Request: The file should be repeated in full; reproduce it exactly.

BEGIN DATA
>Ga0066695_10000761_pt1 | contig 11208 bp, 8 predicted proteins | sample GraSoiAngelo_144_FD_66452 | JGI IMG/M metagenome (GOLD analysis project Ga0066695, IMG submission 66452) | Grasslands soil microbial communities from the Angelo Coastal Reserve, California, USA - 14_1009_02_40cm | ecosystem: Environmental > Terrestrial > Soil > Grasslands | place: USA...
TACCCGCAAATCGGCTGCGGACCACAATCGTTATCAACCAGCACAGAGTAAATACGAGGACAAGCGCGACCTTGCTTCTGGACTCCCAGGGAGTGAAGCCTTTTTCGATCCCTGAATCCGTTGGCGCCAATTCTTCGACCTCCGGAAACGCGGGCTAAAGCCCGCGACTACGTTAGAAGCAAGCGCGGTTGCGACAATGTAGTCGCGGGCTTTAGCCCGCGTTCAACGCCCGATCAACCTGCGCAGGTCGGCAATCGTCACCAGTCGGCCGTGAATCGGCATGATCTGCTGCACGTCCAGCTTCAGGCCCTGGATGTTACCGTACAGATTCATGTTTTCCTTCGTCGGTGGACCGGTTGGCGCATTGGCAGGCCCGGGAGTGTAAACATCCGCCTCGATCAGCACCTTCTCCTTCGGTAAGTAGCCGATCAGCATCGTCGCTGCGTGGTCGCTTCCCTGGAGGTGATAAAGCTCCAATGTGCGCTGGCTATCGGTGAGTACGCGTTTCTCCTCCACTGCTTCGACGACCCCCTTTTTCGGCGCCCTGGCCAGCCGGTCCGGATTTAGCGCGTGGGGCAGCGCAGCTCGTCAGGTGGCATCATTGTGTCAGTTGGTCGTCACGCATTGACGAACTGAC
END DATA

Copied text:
>Ga0066695_10000761_pt1 | contig 11208 bp, 8 predicted proteins | sample GraSoiAngelo_144_FD_66452 | JGI IMG/M metagenome (GOLD analysis project Ga0066695, IMG submission 66452) | Grasslands soil microbial communities from the Angelo Coastal Reserve, California, USA - 14_1009_02_40cm | ecosystem: Environmental > Terrestrial > Soil > Grasslands | place: USA...
TACCCGCAAATCGGCTGCGGACCACAATCGTTATCAACCAGCACAGAGTAAATACGAGGACAAGCGCGACCTTGCTTCTGGACTCCCAGGGAGTGAAGCCTTTTTCGATCCCTGAATCCGTTGGCGCCAATTCTTCGACCTCCGGAAACGCGGGCTAAAGCCCGCGACTACGTTAGAAGCAAGCGCGGTTGCGACAATGTAGTCGCGGGCTTTAGCCCGCGTTCAACGCCCGATCAACCTGCGCAGGTCGGCAATCGTCACCAGTCGGCCGTGAATCGGCATGATCTGCTGCACGTCCAGCTTCAGGCCCTGGATGTTACCGTACAGATTCATGTTTTCCTTCGTCGGTGGACCGGTTGGCGCATTGGCAGGCCCGGGAGTGTAAACATCCGCCTCGATCAGCACCTTCTCCTTCGGTAAGTAGCCGATCAGCATCGTCGCTGCGTGGTCGCTTCCCTGGAGGTGATAAAGCTCCAATGTGCGCTGGCTATCGGTGAGTACGCGTTTCTCCTCCACTGCTTCGACGACCCCCTTTTTCGGCGCCCTGGCCAGCCGGTCCGGATTTAGCGCGTGGGGCAGCGCAGCTCGTCAGGTGGCATCATTGTGTCAGTTGGTCGTCACGCATTGACGAACTGAC